OUR STORY BEGINS
BLOOMINGTON’S SIGNATURE INN
Bloomington’s signature boutique establishment, the Grant Street Inn, occupies an entire block of Grant Street, between 7th and 8th, showcasing its unmistakable, iconic yellow exterior.
Built for love – William Rogers, former dean of Indiana University School of Law, built The Ziegler House in 1883, as a gift for his bride, Belle. The house is entrenched in Bloomington’s history, as it was later owned by William Graham, builder of the Graham Hotel, and then William N. Showers, owner of Showers Brothers Furniture Factory (considered the largest in the world by the 1920s).
By the 1990s, the Ziegler House served as a 7-apartment student rental house that was once located behind the First Presbyterian Church. Bloomington Restorations, Inc. approached Bill and Gayle Cook, founders of Cook Medical and CFC Properties, when many feared the house might be torn down because the church needed additional space.
The Cook family agreed to save the house, purchased it for $20, and moved it one and a half blocks east to its current location 310 N. Grant Street, Bloomington Indiana. The Ziegler House underwent renovation and was connected to the Gilstrap House where the dining room is now located.
Behind the front door of the Ziegler House, where the registration/ welcome desk is located, the 1880s Victorian springs to life. The original parquet hardwood floor remains, along with two pocket doors that now serve as floor-to-ceiling headboards in room 23 and 26. The original trim, rosettes, stair rail, and wrap around porch remain, as well.
Following Grant Street Inn’s successful opening in 1991 with 14 rooms. In 1995, nearby structures, today known as The Dargan House and The Buttercup Cottage were converted from apartments to additional guest rooms increasing the room count to 24.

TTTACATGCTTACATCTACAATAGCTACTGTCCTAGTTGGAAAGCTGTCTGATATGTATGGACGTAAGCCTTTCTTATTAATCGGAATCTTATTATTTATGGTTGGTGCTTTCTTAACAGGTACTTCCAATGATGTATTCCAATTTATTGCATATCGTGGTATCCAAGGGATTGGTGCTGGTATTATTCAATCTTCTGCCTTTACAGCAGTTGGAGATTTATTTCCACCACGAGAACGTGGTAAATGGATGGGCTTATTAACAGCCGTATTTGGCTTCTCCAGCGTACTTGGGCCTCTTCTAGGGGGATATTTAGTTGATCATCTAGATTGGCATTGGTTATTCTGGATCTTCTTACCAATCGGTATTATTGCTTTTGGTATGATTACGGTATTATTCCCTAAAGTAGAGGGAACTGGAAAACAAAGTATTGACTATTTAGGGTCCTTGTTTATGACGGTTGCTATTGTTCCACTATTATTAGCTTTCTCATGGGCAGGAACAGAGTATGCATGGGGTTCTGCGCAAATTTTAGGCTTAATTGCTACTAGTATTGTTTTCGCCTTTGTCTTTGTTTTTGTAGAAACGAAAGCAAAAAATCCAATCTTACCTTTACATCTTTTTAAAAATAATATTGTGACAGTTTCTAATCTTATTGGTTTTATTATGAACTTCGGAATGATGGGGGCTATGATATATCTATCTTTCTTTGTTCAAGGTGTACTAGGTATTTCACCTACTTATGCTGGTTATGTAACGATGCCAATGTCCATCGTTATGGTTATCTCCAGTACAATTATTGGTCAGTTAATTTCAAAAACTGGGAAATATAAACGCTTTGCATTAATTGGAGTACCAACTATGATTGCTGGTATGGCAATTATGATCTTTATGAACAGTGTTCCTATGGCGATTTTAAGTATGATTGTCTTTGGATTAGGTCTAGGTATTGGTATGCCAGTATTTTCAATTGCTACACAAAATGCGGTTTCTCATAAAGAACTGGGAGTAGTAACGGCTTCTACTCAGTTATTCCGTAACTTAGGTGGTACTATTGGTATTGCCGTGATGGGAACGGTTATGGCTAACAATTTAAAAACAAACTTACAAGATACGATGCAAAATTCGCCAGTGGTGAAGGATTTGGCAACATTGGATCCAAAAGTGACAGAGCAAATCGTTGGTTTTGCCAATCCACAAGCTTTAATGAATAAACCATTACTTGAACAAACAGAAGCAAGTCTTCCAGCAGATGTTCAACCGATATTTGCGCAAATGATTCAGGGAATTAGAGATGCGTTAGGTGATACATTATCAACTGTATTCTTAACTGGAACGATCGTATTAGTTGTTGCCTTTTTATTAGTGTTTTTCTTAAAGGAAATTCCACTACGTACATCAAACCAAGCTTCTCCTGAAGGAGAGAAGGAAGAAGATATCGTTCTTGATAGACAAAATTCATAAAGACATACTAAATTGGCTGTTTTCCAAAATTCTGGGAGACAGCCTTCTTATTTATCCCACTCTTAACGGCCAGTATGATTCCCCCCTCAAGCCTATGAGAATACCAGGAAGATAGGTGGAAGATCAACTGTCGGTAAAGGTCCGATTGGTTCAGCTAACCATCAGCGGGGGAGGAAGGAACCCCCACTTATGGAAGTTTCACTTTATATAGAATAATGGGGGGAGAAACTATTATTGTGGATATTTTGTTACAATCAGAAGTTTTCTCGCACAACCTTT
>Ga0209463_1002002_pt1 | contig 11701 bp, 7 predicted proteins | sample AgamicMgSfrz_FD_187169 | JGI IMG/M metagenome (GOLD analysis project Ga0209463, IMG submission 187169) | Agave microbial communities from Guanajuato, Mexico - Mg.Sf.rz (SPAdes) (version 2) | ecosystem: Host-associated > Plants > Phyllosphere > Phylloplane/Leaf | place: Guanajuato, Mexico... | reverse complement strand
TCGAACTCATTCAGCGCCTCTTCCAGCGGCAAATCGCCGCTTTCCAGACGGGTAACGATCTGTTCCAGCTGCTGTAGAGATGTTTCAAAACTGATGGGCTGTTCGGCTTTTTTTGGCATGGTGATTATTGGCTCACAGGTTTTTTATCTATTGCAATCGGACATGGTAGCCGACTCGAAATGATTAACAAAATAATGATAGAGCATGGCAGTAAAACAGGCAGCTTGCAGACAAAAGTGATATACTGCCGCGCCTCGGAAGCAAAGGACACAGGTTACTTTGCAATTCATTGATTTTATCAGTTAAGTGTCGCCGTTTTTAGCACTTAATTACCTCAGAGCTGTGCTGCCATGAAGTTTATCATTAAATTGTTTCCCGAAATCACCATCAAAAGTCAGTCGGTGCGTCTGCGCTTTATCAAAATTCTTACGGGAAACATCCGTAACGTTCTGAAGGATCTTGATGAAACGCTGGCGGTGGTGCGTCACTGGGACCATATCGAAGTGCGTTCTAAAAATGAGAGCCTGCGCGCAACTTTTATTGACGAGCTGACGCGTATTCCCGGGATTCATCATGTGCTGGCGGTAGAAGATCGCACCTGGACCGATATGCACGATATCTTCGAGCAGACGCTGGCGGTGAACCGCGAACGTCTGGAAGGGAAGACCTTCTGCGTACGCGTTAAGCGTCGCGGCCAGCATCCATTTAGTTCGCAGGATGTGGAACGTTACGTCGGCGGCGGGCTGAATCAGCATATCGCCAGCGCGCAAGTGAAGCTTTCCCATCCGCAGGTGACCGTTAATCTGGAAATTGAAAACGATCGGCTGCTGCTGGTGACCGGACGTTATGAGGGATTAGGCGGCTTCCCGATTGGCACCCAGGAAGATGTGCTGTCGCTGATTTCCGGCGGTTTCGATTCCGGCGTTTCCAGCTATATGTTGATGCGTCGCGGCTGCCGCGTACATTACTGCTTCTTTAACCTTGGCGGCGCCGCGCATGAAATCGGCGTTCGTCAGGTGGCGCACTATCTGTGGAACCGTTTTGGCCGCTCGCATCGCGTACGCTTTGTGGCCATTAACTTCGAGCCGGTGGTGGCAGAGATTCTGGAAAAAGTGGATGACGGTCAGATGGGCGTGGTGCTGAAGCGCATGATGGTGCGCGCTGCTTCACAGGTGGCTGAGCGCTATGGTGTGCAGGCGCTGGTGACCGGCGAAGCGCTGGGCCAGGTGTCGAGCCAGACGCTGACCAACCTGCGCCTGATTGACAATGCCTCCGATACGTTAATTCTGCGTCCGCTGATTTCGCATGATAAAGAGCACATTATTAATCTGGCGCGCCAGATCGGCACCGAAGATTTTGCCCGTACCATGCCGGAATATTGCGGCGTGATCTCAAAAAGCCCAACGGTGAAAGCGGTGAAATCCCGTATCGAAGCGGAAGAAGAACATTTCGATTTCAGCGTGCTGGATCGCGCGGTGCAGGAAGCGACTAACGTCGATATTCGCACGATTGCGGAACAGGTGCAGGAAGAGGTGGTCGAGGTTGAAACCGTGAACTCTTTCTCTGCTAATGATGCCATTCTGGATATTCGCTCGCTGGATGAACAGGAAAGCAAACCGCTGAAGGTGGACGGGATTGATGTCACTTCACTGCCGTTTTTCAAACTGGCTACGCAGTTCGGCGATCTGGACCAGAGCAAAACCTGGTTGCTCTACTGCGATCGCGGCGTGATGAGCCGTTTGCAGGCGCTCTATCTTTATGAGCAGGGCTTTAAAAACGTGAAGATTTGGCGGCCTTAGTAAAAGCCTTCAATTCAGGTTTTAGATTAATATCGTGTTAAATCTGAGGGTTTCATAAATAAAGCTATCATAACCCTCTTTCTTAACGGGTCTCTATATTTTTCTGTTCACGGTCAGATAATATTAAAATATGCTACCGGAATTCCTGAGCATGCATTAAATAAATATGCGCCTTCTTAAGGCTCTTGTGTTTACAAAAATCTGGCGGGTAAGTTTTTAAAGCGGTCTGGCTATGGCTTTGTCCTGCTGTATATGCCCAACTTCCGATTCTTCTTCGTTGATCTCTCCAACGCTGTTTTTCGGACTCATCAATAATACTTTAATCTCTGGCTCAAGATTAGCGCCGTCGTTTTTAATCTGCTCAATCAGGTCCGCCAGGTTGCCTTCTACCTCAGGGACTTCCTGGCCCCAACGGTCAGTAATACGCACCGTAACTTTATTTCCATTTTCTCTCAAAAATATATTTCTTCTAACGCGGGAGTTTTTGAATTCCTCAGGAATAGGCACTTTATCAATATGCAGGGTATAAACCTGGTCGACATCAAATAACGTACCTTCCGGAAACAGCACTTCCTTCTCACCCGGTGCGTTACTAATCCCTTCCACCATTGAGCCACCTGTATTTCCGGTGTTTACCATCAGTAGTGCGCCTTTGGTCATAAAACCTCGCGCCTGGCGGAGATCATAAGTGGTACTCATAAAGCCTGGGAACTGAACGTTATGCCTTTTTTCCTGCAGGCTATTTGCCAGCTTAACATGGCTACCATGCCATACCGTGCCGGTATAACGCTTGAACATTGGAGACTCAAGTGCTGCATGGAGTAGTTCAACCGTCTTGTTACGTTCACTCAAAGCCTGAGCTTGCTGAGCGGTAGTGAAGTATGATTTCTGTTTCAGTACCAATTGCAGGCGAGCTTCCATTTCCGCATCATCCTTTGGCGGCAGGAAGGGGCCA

In 2012, the Grant Street Inn constructed the first LEED-certified building accounting for an additional 16 rooms, known as The Hoosier House. It appeals to those who desire a more modern and eco-friendlier environment. It’s complete with a Tesla charging station, bicycle storage units, a fitness center, solar panels, a water irrigation system, LED lighting, and much more. The newest structure mirrors the original Ziegler House replicating its similar trim style, fish scale cedar shingles, two large front porches with rocking chairs, and of course, radiates the iconic yellow exterior.
Paul Wagoner, Grant Street Inn’s 18-year Manager, often says,
“We are a true representation of Bloomington deeply rooted in the community.”
Many come for the nostalgic experience… an IU Alumnus looking to reminisce their old stomping ground, IU parents looking to visit their student on campus. Those who enjoy strolling 4th Street’s ethnic restaurant scene or the boutique shops on Kirkwood Avenue. While others claim it’s a ‘home away from home’ that triggers a childhood memory or two.
The Grant Street Inn is a completely unique experience – 5 buildings with 40 different rooms offering 40 different experiences. The rooms range in style from victorian-chic to modern, old-world elegance – no two are alike. Guests enjoy discovering their favorite room and/or building. Even when faced with a number of new and flashy chain developments in the area, the Grant Street Inn remains a highly sought-after destination because it’s a traditional favorite of Bloomington’s past and present time. Once you’re here, you’ll never want to leave.